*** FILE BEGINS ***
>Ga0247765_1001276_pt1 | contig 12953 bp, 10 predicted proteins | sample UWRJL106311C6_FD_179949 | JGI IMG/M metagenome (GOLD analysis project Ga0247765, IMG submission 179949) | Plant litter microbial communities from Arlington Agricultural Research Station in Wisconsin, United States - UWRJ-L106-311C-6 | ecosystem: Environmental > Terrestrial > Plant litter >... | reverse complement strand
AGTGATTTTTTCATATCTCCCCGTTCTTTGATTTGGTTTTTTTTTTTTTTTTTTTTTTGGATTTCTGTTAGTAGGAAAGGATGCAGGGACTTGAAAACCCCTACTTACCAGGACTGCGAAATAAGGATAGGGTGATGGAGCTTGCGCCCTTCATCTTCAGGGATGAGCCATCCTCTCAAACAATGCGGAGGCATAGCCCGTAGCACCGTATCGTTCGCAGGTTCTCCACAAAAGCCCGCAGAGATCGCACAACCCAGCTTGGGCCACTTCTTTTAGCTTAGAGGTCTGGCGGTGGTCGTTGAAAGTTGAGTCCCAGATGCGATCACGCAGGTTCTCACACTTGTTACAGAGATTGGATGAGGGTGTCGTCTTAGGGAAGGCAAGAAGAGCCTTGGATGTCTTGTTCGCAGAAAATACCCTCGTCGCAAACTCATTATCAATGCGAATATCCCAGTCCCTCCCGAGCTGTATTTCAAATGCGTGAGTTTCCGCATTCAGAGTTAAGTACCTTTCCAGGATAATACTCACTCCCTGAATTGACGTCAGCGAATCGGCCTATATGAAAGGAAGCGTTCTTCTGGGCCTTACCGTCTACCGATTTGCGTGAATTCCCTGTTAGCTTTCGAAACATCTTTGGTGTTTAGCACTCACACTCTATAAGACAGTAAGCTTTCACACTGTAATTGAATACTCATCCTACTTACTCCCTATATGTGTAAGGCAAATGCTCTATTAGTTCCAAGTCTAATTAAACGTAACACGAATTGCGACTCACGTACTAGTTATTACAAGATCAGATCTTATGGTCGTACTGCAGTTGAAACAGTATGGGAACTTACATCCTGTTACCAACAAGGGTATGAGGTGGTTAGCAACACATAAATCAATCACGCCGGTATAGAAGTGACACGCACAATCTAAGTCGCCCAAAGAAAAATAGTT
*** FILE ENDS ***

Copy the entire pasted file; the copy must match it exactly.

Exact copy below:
>Ga0247765_1001276_pt1 | contig 12953 bp, 10 predicted proteins | sample UWRJL106311C6_FD_179949 | JGI IMG/M metagenome (GOLD analysis project Ga0247765, IMG submission 179949) | Plant litter microbial communities from Arlington Agricultural Research Station in Wisconsin, United States - UWRJ-L106-311C-6 | ecosystem: Environmental > Terrestrial > Plant litter >... | reverse complement strand
AGTGATTTTTTCATATCTCCCCGTTCTTTGATTTGGTTTTTTTTTTTTTTTTTTTTTTGGATTTCTGTTAGTAGGAAAGGATGCAGGGACTTGAAAACCCCTACTTACCAGGACTGCGAAATAAGGATAGGGTGATGGAGCTTGCGCCCTTCATCTTCAGGGATGAGCCATCCTCTCAAACAATGCGGAGGCATAGCCCGTAGCACCGTATCGTTCGCAGGTTCTCCACAAAAGCCCGCAGAGATCGCACAACCCAGCTTGGGCCACTTCTTTTAGCTTAGAGGTCTGGCGGTGGTCGTTGAAAGTTGAGTCCCAGATGCGATCACGCAGGTTCTCACACTTGTTACAGAGATTGGATGAGGGTGTCGTCTTAGGGAAGGCAAGAAGAGCCTTGGATGTCTTGTTCGCAGAAAATACCCTCGTCGCAAACTCATTATCAATGCGAATATCCCAGTCCCTCCCGAGCTGTATTTCAAATGCGTGAGTTTCCGCATTCAGAGTTAAGTACCTTTCCAGGATAATACTCACTCCCTGAATTGACGTCAGCGAATCGGCCTATATGAAAGGAAGCGTTCTTCTGGGCCTTACCGTCTACCGATTTGCGTGAATTCCCTGTTAGCTTTCGAAACATCTTTGGTGTTTAGCACTCACACTCTATAAGACAGTAAGCTTTCACACTGTAATTGAATACTCATCCTACTTACTCCCTATATGTGTAAGGCAAATGCTCTATTAGTTCCAAGTCTAATTAAACGTAACACGAATTGCGACTCACGTACTAGTTATTACAAGATCAGATCTTATGGTCGTACTGCAGTTGAAACAGTATGGGAACTTACATCCTGTTACCAACAAGGGTATGAGGTGGTTAGCAACACATAAATCAATCACGCCGGTATAGAAGTGACACGCACAATCTAAGTCGCCCAAAGAAAAATAGTT